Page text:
It was the kind of suggestion that had Detroit Tigers bloggers (and presumably more reasonable commenters) slapping their heads and grinding their teeth.
"The Tigers should sign Prince Fielder and move Miguel Cabrera to third base!"
This was never going to happen. The Tigers were not going to shell out another $20 million per year salary to a third player on their roster, as much as some fans wanted them to. General manager Dave Dombrowski wouldn't even take such an idea to owner Mike Ilitch.
Yet Fielder was still out there as an unsigned free agent, waiting for a team to meet Scott Boras' contract terms. Once Victor Martinez tore the ACL in his left knee, the clamor only became louder. Since Fielder wasn't finding the eight-to-ten-year deal he wanted, several baseball reporters and analysts speculated that perhaps he'd be willing to take a one-year contract and try the market again after the 2012 season.
Some baseball bloggers completely dismissed such notions:
"Or for those Tigers fans living in fantasy land, maybe Dombrowski can check with Scott Boras and see if Prince Fielder really is willing to take a one-year deal and try the free agent market again next year."
Welcome to fantasy land, Detroit Tigers fans.
That giant beast in front of Comerica Park might as well be replaced with a unicorn. The archway at the main entrance could be changed into a rainbow.
Should we change the date of Christmas in Detroit to January 24, while we're at it?
For years to come, the day the Tigers shocked the baseball world by signing Fielder to a nine-year, $214 million contract will be when the sports scene in this city truly changed. It was the kind of happening that makes you think about where you were and what you were doing when you heard the big, really big news.
No more inferiority complex. The Tigers - and Detroit - are truly playing with the big boys now.
So much for a boring offseason in Tiger Town. In the span of one week, there's been more drama than any fanbase or media corps should be reasonably expected to handle.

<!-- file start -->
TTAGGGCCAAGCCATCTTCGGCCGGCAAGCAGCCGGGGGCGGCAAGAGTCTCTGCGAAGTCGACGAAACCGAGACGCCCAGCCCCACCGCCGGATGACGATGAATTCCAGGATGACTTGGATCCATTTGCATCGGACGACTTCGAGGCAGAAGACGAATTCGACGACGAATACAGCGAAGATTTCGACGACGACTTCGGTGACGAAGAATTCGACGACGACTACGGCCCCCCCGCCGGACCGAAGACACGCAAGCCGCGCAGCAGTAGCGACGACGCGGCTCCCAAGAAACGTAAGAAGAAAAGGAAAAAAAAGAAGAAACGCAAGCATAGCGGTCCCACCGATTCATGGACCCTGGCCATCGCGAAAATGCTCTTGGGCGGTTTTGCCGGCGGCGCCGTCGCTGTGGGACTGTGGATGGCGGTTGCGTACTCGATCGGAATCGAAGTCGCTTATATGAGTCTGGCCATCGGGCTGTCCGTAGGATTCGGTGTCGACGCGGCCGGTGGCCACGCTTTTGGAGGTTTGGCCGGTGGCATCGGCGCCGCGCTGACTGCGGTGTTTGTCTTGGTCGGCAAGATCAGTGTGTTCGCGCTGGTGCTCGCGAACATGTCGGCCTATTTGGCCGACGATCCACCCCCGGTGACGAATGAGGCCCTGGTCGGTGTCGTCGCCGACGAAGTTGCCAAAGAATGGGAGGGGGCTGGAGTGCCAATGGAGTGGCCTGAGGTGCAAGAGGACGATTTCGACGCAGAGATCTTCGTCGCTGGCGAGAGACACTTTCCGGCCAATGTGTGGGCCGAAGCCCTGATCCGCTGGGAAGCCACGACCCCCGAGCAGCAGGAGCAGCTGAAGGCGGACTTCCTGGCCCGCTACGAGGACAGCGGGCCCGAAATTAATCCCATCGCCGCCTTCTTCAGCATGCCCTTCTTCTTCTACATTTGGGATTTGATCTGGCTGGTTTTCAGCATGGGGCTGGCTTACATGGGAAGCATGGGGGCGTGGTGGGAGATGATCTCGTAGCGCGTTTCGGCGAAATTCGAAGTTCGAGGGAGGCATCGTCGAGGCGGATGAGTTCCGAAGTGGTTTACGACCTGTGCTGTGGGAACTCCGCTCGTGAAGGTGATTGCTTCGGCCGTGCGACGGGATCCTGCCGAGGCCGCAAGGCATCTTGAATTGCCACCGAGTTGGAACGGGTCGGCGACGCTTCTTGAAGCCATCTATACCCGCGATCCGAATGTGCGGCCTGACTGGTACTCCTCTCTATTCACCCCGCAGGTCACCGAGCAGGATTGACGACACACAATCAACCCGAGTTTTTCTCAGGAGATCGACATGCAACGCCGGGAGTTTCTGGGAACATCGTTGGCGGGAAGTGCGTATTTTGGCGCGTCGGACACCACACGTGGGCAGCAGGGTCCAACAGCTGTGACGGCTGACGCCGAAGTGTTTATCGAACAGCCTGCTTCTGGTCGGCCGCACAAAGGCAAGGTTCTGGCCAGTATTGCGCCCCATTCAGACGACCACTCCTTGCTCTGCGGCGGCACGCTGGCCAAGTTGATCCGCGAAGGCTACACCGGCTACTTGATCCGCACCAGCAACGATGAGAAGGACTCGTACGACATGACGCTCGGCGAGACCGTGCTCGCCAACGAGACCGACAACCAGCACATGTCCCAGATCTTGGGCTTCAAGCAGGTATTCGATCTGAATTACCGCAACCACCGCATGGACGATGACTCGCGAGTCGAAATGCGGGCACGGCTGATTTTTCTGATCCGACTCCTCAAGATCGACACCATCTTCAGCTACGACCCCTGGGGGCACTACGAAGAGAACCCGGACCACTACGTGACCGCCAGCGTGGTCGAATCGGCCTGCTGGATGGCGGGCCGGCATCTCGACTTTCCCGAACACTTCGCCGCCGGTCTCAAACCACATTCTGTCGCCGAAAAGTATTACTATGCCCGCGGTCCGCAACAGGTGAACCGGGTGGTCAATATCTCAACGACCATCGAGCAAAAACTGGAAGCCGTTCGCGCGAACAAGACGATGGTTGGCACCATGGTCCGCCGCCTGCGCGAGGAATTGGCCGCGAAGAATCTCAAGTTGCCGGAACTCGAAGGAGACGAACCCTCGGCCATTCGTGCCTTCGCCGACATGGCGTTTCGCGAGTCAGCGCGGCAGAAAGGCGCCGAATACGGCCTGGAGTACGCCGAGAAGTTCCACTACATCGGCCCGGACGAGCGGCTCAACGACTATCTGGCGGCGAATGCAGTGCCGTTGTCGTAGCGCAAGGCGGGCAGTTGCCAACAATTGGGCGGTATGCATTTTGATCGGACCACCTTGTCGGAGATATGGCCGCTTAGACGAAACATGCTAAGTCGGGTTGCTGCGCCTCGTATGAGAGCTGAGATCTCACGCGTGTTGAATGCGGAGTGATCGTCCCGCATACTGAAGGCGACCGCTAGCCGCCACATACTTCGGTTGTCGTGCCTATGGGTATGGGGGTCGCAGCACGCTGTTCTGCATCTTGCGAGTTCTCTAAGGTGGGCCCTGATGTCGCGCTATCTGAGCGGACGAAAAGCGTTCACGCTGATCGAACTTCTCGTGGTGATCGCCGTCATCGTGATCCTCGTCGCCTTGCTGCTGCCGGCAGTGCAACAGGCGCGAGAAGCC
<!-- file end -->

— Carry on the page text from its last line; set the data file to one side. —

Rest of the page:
After Martinez blew out his knee, the Tigers simply weren't as good of a team as they were last season. Yes, they could - and probably would - still win the AL Central. But the expectations are higher than that now. If Detroit couldn't beat the Texas Rangers in the ALCS with Martinez in the lineup, how could they do so without him? How well could they compete against the other American League powers like the Yankees, Red Sox, Rays and Angels?
Martinez's injury also served to highlight a disappointing offseason. While the Tigers did improve the bullpen by signing Octavio Dotel and trading Ryan Perry, and also insured against Alex Avila breaking down by the end of the season by bringing back Gerald Laird, the seemingly major holes at second and third base weren't upgraded. The starting rotation wasn't bolstered. And shouldn't left field probably have been addressed, as well?
Unfortunately, the free agent and trade markets didn't exactly work out as the Tigers had hoped.
The ideal fit for a second baseman really wasn't available, with the Braves deciding to keep Martin Prado. Aramis Ramirez was really the only third baseman worth pursuing, and his skills appear to be on the decline. Oakland A's GM Billy Beane wanted too much in exchange for pitcher Gio Gonzalez, as did Cubs GM Theo Epstein with Matt Garza.